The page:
As grown children move into their career-finding years, they don't all prosper equally--in a material sense. Some can use a helping hand; others are doing just fine, thank you very much. So how do you deal with the equity issues that raises? Can you hand out needed cash to the one in need and not give an equal amount to the siblings, even if they have no need for it?
Many families I've talked to about this come to one of two approaches: One is: If you give to one, you give to all. The other: To each according to his or her need. That's the route Paterfamilias and I have followed in our family. Recently, friends told us how that approach played out in their attempts to make sure each child would have an adequate savings base to fall back on--at retirement or if a financial crisis struck.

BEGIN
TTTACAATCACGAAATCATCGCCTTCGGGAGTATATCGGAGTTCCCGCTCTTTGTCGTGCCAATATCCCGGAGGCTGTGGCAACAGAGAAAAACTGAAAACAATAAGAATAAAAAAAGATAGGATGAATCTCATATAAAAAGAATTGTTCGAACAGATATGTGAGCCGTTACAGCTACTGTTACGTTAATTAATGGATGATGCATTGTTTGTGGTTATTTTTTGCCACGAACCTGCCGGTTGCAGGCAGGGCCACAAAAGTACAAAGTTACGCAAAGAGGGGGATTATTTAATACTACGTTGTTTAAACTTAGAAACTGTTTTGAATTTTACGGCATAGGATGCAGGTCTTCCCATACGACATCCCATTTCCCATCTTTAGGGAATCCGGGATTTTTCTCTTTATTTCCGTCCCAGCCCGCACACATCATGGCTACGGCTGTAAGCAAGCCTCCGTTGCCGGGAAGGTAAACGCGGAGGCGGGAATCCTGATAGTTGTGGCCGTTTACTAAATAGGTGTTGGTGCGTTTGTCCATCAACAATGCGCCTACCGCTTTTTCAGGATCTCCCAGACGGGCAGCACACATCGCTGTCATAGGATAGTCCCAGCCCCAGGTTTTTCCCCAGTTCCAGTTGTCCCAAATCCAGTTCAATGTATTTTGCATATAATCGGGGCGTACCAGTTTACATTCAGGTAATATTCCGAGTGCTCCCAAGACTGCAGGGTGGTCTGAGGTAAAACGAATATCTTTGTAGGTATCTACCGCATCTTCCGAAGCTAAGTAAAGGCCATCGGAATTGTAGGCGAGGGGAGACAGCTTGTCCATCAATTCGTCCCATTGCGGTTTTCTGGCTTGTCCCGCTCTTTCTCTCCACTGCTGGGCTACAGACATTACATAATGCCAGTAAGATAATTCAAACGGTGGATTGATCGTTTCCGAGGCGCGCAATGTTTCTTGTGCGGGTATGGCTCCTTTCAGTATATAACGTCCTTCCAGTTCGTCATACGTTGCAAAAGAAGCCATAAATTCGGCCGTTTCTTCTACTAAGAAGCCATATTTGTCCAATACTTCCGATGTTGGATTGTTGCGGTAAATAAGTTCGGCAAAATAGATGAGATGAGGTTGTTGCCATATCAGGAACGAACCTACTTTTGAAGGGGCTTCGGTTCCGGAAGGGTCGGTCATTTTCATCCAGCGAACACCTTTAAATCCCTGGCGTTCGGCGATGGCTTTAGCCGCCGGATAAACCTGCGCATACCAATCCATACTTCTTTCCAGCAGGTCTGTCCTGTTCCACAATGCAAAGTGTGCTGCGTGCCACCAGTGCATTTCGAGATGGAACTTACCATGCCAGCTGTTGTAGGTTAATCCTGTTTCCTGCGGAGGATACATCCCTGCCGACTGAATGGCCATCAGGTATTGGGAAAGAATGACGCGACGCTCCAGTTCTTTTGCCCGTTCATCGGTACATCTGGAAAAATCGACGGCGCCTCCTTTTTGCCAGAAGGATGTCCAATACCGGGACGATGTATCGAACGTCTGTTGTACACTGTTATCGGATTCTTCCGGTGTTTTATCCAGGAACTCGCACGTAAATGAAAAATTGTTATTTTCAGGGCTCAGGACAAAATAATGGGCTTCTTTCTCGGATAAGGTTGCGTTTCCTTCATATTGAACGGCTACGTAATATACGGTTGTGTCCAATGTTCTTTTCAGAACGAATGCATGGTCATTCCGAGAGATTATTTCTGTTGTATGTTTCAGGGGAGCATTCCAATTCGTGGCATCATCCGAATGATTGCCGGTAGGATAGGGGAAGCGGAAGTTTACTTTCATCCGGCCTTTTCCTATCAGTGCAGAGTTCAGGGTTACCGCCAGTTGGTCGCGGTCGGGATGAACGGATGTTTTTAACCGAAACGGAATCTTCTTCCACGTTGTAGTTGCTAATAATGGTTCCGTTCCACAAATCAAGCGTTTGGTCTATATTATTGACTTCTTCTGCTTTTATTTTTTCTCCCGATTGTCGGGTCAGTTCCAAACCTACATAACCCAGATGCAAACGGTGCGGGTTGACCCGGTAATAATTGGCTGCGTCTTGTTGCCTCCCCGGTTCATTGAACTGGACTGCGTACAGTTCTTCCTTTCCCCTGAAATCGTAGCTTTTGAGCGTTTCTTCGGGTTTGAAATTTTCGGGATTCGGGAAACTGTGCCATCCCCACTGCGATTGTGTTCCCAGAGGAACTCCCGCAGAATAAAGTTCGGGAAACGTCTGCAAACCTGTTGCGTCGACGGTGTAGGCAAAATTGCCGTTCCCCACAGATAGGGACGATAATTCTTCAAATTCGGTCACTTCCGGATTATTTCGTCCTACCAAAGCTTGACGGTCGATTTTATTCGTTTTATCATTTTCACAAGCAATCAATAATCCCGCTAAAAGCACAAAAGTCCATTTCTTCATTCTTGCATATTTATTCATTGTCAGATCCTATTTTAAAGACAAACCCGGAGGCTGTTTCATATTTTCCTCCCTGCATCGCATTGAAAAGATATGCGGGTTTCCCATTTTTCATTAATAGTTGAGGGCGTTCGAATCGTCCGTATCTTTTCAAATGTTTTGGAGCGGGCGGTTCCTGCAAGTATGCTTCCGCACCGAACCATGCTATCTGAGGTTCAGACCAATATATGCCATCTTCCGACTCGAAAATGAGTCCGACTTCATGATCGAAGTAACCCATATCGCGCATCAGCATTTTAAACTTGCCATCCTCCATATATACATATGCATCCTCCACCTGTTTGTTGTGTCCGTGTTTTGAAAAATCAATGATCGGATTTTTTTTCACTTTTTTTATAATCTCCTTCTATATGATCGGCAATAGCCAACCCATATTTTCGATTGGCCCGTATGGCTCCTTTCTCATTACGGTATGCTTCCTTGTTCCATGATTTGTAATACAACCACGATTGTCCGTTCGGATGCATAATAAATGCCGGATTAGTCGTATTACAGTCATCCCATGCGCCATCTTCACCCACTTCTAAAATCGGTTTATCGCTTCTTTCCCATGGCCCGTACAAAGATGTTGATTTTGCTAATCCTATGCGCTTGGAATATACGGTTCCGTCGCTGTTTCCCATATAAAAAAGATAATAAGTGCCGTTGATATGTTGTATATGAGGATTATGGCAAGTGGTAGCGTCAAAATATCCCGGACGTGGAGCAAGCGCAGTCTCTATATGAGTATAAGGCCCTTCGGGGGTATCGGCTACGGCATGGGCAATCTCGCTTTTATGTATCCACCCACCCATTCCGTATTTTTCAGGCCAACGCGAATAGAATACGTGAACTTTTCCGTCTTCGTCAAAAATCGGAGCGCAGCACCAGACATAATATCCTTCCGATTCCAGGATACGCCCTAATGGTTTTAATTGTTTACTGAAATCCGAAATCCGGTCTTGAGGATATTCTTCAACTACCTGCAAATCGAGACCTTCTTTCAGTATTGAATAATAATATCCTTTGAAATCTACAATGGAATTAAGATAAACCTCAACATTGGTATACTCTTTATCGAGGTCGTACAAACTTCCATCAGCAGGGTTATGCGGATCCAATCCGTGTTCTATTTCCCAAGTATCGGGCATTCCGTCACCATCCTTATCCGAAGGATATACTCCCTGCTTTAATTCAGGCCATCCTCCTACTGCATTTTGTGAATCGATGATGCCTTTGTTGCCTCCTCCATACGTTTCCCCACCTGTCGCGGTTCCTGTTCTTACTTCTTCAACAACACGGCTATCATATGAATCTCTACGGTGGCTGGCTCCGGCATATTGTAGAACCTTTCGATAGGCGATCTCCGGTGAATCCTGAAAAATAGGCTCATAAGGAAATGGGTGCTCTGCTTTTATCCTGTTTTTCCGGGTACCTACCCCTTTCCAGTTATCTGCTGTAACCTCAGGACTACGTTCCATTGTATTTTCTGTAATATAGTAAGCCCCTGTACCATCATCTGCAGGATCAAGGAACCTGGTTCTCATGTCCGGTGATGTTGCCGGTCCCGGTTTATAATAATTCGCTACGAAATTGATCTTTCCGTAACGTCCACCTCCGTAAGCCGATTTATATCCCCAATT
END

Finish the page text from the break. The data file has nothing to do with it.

Here's what they've done: When each of their three children started to earn money--no matter how little--the parents insisted they open a Roth IRA account. (A Roth IRA is like a super-advantaged IRA. It's funded with after-tax dollars but allows for tax-free growth of earnings and withdrawals.)
In the beginning, the parents helped all three meet the maximum contribution level. Then, as each child prospered--or labored at worthy but low-paying jobs--the parents adjusted their Roth subsidies accordingly. They have not, as yet, discussed the varying contributions they make with their children, but they should--just to avoid any misunderstandings on why the big brother [a social worker] gets lots of help and baby sisters [a lawyer and an investment banker] no longer get any.
The quick answer is this: They are proud of their son's decision to work with the less-advantaged. They recognize that his work will never pay well and that he does not currently have the wherewithal to put money aside for retirement savings. This is their way of saying, stick with it. We'll help you set up a safety net--with a little assist from a favorable tax law.